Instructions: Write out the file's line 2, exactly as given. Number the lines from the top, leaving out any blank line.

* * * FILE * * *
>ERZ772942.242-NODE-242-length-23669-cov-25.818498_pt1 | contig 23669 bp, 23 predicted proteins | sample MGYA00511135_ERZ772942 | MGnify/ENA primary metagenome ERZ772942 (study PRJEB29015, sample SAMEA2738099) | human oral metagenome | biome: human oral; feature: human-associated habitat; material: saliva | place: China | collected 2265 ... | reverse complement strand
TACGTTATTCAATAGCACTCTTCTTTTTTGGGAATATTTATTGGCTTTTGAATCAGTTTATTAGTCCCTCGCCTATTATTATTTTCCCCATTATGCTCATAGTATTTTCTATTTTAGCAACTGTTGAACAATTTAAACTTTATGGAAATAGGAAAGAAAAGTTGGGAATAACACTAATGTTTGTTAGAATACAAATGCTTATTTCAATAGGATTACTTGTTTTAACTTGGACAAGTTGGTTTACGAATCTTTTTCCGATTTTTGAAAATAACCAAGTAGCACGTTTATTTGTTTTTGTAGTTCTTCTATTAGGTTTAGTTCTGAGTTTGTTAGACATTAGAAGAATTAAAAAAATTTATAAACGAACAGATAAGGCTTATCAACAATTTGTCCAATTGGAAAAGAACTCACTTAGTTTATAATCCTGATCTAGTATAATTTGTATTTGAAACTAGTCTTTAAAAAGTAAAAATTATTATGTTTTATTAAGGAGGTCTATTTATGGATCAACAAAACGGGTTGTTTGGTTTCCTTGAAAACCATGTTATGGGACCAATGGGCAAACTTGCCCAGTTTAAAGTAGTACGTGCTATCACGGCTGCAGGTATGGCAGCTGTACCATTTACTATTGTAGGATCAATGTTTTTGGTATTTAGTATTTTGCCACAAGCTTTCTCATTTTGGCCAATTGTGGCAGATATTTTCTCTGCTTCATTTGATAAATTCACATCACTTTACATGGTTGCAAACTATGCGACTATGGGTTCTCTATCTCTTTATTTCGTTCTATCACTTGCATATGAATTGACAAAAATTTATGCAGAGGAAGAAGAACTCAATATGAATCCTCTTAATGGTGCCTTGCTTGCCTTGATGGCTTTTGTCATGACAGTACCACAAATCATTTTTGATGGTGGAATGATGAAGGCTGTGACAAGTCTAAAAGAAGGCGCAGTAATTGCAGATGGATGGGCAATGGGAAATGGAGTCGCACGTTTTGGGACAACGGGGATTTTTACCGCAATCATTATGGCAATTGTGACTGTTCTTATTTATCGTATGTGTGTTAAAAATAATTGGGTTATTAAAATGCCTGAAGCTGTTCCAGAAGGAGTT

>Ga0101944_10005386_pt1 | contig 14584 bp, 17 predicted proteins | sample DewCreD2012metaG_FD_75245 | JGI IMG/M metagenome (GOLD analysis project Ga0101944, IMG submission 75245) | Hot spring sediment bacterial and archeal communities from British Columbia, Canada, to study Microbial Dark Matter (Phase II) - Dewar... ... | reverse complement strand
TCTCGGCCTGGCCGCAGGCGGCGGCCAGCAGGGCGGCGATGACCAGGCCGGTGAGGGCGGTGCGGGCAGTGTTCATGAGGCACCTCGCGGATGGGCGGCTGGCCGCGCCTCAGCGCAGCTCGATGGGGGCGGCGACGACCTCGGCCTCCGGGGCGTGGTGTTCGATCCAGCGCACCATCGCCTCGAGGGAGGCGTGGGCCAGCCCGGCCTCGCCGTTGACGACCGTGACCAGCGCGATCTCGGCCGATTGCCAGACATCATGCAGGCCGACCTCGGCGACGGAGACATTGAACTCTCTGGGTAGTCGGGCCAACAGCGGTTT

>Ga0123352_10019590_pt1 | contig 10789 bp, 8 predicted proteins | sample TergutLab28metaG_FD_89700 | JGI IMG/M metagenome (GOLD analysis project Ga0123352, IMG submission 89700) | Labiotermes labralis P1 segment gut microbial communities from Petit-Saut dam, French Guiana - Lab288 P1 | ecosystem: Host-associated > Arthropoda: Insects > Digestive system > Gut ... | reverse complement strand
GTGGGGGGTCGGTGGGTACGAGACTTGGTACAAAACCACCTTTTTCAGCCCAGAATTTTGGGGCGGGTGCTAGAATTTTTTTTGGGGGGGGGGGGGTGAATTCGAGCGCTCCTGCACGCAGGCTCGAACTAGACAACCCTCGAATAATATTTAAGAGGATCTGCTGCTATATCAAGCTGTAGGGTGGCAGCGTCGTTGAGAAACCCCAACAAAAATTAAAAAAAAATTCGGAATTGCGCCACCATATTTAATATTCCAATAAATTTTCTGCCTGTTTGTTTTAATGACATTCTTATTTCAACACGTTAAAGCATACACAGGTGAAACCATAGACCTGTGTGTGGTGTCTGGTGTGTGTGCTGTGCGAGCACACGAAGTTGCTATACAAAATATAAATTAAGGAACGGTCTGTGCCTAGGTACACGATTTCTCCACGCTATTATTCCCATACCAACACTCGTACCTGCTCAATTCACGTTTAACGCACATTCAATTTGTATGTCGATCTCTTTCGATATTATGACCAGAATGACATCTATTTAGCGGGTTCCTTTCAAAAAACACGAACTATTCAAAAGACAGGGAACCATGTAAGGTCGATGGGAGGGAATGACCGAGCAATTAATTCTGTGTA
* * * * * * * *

TACGTTATTCAATAGCACTCTTCTTTTTTGGGAATATTTATTGGCTTTTGAATCAGTTTATTAGTCCCTCGCCTATTATTATTTTCCCCATTATGCTCATAGTATTTTCTATTTTAGCAACTGTTGAACAATTTAAACTTTATGGAAATAGGAAAGAAAAGTTGGGAATAACACTAATGTTTGTTAGAATACAAATGCTTATTTCAATAGGATTACTTGTTTTAACTTGGACAAGTTGGTTTACGAATCTTTTTCCGATTTTTGAAAATAACCAAGTAGCACGTTTATTTGTTTTTGTAGTTCTTCTATTAGGTTTAGTTCTGAGTTTGTTAGACATTAGAAGAATTAAAAAAATTTATAAACGAACAGATAAGGCTTATCAACAATTTGTCCAATTGGAAAAGAACTCACTTAGTTTATAATCCTGATCTAGTATAATTTGTATTTGAAACTAGTCTTTAAAAAGTAAAAATTATTATGTTTTATTAAGGAGGTCTATTTATGGATCAACAAAACGGGTTGTTTGGTTTCCTTGAAAACCATGTTATGGGACCAATGGGCAAACTTGCCCAGTTTAAAGTAGTACGTGCTATCACGGCTGCAGGTATGGCAGCTGTACCATTTACTATTGTAGGATCAATGTTTTTGGTATTTAGTATTTTGCCACAAGCTTTCTCATTTTGGCCAATTGTGGCAGATATTTTCTCTGCTTCATTTGATAAATTCACATCACTTTACATGGTTGCAAACTATGCGACTATGGGTTCTCTATCTCTTTATTTCGTTCTATCACTTGCATATGAATTGACAAAAATTTATGCAGAGGAAGAAGAACTCAATATGAATCCTCTTAATGGTGCCTTGCTTGCCTTGATGGCTTTTGTCATGACAGTACCACAAATCATTTTTGATGGTGGAATGATGAAGGCTGTGACAAGTCTAAAAGAAGGCGCAGTAATTGCAGATGGATGGGCAATGGGAAATGGAGTCGCACGTTTTGGGACAACGGGGATTTTTACCGCAATCATTATGGCAATTGTGACTGTTCTTATTTATCGTATGTGTGTTAAAAATAATTGGGTTATTAAAATGCCTGAAGCTGTTCCAGAAGGAGTT